Mini Split Concrete Pad Sizing
One of the most important parts of your ductless mini split system is the compressor or condenser. This outdoor component contains the refrigerant that converts the air to the appropriate temperature so it can pump through the indoor air-handling unit. At the time of mini split installation, your technician will likely recommend a concrete pad to put your compressor on. This is also known as an air conditioning pad.
Although it seems like something basic and thus skippable, this concrete pad is very beneficial. The pad prevents the compressor from rattling and vibrating when the ductless mini split system is on and running. This movement can wreck internal compressor components that can shorten the life of your mini split system. Long before that happens, the rattling and/or buzzing that the shifting compressor makes can drive you nuts.
The compressor pad keeps insects and other critters from being able to easily access your mini split system. The pad also prevents the compressor from having direct contact with the ground, which can keep the mini split system running its best no matter the season.
How do you know what concrete pad size you’ll need for the compressor? We recommend contacting the company you purchased the mini split through and asking about the compressor’s dimensions provided that information isn’t readily available elsewhere, such as online. If you have a patch of concrete that matches the size of the compressor, then you shouldn’t have to do any extra work.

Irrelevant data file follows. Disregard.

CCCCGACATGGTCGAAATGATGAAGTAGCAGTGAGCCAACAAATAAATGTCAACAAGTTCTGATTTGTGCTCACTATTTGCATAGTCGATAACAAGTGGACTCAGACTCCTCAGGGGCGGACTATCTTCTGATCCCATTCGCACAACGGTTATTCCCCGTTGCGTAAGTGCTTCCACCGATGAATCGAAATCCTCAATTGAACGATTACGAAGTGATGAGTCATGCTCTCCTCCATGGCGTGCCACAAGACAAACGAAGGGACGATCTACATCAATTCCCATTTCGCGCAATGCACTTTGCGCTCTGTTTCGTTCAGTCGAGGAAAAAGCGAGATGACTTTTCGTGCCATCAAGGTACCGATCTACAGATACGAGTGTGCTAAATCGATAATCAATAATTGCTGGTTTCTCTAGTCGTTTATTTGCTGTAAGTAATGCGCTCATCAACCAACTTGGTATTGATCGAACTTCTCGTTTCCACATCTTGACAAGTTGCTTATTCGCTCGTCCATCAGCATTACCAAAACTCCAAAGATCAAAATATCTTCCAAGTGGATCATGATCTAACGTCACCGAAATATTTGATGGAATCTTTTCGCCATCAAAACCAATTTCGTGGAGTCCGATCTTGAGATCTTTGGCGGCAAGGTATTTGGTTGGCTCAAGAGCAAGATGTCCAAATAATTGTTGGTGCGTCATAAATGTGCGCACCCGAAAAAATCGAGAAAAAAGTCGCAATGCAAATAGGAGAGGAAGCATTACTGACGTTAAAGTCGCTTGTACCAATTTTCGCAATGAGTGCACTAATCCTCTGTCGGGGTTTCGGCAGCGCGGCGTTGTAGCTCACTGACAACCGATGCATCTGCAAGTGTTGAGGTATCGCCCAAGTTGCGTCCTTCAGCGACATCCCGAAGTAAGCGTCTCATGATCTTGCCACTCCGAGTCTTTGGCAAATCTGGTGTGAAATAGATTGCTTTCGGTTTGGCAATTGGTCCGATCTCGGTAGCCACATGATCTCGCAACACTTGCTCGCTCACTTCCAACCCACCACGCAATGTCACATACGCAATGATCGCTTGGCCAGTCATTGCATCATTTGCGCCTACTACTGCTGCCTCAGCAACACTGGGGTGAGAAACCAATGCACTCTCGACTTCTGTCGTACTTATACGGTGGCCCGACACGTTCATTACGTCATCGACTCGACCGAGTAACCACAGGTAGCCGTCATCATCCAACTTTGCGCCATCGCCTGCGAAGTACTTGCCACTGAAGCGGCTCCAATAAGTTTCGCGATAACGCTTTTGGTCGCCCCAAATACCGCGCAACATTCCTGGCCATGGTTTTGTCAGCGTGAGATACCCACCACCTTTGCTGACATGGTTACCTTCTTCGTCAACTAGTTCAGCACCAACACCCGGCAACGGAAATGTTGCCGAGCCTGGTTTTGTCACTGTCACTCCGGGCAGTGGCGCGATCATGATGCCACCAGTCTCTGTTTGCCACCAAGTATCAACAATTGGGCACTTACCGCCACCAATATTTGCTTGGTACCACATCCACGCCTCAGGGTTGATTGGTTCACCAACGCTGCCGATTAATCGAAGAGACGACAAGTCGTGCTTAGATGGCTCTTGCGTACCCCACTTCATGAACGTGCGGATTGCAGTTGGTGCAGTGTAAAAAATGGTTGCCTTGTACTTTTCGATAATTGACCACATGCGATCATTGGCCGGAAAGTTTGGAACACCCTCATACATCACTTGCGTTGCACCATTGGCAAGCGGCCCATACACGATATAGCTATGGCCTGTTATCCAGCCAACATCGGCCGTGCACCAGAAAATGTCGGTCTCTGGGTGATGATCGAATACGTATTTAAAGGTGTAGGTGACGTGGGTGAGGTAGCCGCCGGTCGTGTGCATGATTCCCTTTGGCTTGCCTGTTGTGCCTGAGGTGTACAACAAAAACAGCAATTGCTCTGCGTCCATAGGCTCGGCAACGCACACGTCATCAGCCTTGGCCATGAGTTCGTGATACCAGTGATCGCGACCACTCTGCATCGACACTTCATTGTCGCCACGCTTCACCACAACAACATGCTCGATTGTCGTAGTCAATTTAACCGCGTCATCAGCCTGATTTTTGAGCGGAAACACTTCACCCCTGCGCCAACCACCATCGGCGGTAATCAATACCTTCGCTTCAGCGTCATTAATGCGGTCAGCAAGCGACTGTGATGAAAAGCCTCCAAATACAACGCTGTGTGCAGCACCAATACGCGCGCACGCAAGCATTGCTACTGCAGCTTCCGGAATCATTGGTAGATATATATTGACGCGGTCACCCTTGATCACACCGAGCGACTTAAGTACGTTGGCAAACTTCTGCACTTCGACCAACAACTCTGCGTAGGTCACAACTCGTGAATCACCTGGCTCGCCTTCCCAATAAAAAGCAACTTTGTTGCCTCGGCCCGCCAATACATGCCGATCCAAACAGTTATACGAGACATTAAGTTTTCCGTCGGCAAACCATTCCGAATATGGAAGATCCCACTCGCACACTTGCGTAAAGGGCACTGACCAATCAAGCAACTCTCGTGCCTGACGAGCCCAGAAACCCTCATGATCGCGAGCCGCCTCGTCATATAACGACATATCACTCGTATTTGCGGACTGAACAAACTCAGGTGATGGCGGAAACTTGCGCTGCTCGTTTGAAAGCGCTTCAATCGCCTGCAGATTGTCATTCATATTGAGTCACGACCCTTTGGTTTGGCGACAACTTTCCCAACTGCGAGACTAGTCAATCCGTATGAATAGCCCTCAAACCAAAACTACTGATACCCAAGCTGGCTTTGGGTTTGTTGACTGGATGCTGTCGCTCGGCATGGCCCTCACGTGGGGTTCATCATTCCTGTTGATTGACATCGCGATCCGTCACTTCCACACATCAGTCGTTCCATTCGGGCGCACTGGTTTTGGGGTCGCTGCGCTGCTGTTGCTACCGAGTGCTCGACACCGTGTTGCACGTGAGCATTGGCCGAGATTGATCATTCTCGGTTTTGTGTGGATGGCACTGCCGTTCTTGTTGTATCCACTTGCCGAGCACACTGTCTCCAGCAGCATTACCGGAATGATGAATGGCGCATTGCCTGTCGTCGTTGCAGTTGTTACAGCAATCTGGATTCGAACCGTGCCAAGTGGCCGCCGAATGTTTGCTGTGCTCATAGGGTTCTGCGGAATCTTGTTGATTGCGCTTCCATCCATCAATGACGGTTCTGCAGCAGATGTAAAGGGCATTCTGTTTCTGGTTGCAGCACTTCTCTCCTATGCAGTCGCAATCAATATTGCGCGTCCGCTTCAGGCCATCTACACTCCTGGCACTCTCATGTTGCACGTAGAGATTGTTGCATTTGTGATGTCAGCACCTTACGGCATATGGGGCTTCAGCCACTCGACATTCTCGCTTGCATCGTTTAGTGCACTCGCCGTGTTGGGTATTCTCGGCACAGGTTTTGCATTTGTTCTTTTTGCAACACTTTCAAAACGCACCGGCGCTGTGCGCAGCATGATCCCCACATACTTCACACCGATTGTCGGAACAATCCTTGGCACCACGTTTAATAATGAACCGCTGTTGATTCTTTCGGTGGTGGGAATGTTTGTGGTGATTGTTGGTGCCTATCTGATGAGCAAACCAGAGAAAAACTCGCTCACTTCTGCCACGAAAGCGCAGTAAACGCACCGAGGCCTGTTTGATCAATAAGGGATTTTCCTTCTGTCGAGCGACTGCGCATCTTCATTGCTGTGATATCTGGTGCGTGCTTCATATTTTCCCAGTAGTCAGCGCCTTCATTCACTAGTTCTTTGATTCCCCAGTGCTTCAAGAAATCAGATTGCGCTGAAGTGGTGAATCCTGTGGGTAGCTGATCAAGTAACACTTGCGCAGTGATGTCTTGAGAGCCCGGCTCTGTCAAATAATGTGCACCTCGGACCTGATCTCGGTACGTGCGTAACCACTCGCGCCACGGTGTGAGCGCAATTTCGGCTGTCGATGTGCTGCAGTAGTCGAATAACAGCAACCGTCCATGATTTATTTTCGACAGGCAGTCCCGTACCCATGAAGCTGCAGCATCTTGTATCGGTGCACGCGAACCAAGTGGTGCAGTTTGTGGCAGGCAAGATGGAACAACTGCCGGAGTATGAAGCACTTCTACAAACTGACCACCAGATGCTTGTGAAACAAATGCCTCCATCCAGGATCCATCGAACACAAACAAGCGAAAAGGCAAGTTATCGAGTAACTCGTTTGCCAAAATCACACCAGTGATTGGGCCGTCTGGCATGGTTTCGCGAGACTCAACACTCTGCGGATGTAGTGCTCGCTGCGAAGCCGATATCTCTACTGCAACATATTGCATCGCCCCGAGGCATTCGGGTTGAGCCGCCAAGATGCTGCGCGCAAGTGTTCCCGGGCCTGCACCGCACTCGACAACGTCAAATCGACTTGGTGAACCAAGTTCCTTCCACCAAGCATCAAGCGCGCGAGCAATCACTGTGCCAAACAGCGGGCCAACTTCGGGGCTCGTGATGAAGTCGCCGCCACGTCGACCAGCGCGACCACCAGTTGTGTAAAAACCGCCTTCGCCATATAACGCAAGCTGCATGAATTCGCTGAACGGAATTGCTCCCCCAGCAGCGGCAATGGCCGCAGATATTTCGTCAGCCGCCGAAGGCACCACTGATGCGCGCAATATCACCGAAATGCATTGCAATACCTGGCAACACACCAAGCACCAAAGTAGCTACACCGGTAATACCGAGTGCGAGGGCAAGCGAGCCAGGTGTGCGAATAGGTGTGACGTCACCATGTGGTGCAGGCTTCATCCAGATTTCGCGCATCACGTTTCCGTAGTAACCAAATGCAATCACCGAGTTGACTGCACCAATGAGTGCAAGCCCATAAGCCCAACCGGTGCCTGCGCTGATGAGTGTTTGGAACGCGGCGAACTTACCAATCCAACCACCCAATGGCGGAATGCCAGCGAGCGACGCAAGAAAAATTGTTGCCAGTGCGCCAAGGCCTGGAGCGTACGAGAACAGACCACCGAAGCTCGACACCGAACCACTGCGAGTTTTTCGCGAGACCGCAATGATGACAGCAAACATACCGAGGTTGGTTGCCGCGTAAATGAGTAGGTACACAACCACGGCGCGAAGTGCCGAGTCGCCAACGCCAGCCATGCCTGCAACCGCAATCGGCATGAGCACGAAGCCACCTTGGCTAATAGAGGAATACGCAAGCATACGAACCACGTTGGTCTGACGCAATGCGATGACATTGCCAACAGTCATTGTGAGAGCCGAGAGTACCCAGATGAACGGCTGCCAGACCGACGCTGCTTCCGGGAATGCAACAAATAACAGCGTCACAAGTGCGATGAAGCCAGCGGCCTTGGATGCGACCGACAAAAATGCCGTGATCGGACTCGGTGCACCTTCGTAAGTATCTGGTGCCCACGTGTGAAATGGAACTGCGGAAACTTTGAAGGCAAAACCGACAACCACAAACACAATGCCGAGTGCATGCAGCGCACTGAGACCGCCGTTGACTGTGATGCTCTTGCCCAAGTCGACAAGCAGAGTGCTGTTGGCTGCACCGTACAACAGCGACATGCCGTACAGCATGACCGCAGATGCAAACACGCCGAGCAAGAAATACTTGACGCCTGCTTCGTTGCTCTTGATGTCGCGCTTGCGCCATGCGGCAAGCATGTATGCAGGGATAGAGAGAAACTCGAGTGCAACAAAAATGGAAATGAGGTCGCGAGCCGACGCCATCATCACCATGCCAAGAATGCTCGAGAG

Should your yard be mostly grassy, then you’ll have to pour a pad of concrete that matches the dimensions of the compressor. The concrete pad should be several inches bigger on every side just so you have some leeway when the technicians install the compressor. Buying concrete to pour isn’t very expensive; some homeowners have reported the job costs about $100. Definitely be careful when working with concrete so it doesn’t dry on surrounding areas or yourself!
When deciding where to pour the concrete pad, you have to keep some considerations in mind. You don’t want the compressor near any flowers, shrubs, trees, or greenery. If the branches can get in the way of the compressor, then your indoor air-handling units might not get airflow to the same degree that they usually do. The compressor should be shaded from direct sun too. Overhead protection from an awning or roof is fine, as is the shelter of a tree.
If you’ve talked to your technician and your yard is so small that you can’t pour a concrete pad anywhere, they can always mount the compressor to your wall. In that case, the compressor should be at least five inches away from an adjacent wall if not further. If there is anything overhead of the compressor, that needs to be 20 inches higher from the top of the compressor up.
If you’re ready to discuss your ductless mini split options, call our professionals at PowerSave AC. We sell all sorts of ductless mini split systems, including single-zone and multi-zone splits.